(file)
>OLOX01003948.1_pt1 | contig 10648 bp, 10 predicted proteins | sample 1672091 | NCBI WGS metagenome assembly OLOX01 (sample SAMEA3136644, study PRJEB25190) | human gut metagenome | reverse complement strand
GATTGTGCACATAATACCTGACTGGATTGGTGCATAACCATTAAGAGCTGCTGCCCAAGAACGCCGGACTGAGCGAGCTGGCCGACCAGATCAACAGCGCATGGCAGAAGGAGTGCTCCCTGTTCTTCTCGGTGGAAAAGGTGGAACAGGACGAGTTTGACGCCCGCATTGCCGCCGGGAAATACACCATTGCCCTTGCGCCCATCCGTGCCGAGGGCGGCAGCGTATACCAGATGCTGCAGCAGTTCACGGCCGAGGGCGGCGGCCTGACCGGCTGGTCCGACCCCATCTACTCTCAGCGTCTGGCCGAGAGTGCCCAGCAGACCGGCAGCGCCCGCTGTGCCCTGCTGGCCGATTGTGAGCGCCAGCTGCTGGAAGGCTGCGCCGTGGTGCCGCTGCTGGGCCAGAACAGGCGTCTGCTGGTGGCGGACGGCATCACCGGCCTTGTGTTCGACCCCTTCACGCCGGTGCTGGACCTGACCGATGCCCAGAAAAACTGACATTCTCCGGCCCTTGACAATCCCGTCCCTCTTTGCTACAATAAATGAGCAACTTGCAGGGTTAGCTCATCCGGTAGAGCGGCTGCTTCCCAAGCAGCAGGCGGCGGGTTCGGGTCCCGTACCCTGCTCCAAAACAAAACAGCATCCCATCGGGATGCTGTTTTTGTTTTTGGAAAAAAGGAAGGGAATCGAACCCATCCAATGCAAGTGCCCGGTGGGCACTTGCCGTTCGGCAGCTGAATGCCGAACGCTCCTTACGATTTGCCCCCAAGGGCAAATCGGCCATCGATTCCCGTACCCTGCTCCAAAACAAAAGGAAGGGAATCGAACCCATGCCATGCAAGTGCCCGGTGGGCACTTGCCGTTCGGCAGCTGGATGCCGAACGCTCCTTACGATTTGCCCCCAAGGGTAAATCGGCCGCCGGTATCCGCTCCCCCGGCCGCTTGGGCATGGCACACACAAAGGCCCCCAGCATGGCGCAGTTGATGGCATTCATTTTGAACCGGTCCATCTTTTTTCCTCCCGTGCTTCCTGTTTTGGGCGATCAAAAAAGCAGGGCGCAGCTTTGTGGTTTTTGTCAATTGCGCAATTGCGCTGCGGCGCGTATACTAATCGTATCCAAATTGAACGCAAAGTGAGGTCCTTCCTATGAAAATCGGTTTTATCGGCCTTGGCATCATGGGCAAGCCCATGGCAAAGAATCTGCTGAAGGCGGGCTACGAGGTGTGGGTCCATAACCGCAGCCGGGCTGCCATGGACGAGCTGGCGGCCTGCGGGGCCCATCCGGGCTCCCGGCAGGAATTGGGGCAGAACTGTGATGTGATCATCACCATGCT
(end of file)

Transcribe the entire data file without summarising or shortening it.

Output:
>OLOX01003948.1_pt1 | contig 10648 bp, 10 predicted proteins | sample 1672091 | NCBI WGS metagenome assembly OLOX01 (sample SAMEA3136644, study PRJEB25190) | human gut metagenome | reverse complement strand
GATTGTGCACATAATACCTGACTGGATTGGTGCATAACCATTAAGAGCTGCTGCCCAAGAACGCCGGACTGAGCGAGCTGGCCGACCAGATCAACAGCGCATGGCAGAAGGAGTGCTCCCTGTTCTTCTCGGTGGAAAAGGTGGAACAGGACGAGTTTGACGCCCGCATTGCCGCCGGGAAATACACCATTGCCCTTGCGCCCATCCGTGCCGAGGGCGGCAGCGTATACCAGATGCTGCAGCAGTTCACGGCCGAGGGCGGCGGCCTGACCGGCTGGTCCGACCCCATCTACTCTCAGCGTCTGGCCGAGAGTGCCCAGCAGACCGGCAGCGCCCGCTGTGCCCTGCTGGCCGATTGTGAGCGCCAGCTGCTGGAAGGCTGCGCCGTGGTGCCGCTGCTGGGCCAGAACAGGCGTCTGCTGGTGGCGGACGGCATCACCGGCCTTGTGTTCGACCCCTTCACGCCGGTGCTGGACCTGACCGATGCCCAGAAAAACTGACATTCTCCGGCCCTTGACAATCCCGTCCCTCTTTGCTACAATAAATGAGCAACTTGCAGGGTTAGCTCATCCGGTAGAGCGGCTGCTTCCCAAGCAGCAGGCGGCGGGTTCGGGTCCCGTACCCTGCTCCAAAACAAAACAGCATCCCATCGGGATGCTGTTTTTGTTTTTGGAAAAAAGGAAGGGAATCGAACCCATCCAATGCAAGTGCCCGGTGGGCACTTGCCGTTCGGCAGCTGAATGCCGAACGCTCCTTACGATTTGCCCCCAAGGGCAAATCGGCCATCGATTCCCGTACCCTGCTCCAAAACAAAAGGAAGGGAATCGAACCCATGCCATGCAAGTGCCCGGTGGGCACTTGCCGTTCGGCAGCTGGATGCCGAACGCTCCTTACGATTTGCCCCCAAGGGTAAATCGGCCGCCGGTATCCGCTCCCCCGGCCGCTTGGGCATGGCACACACAAAGGCCCCCAGCATGGCGCAGTTGATGGCATTCATTTTGAACCGGTCCATCTTTTTTCCTCCCGTGCTTCCTGTTTTGGGCGATCAAAAAAGCAGGGCGCAGCTTTGTGGTTTTTGTCAATTGCGCAATTGCGCTGCGGCGCGTATACTAATCGTATCCAAATTGAACGCAAAGTGAGGTCCTTCCTATGAAAATCGGTTTTATCGGCCTTGGCATCATGGGCAAGCCCATGGCAAAGAATCTGCTGAAGGCGGGCTACGAGGTGTGGGTCCATAACCGCAGCCGGGCTGCCATGGACGAGCTGGCGGCCTGCGGGGCCCATCCGGGCTCCCGGCAGGAATTGGGGCAGAACTGTGATGTGATCATCACCATGCT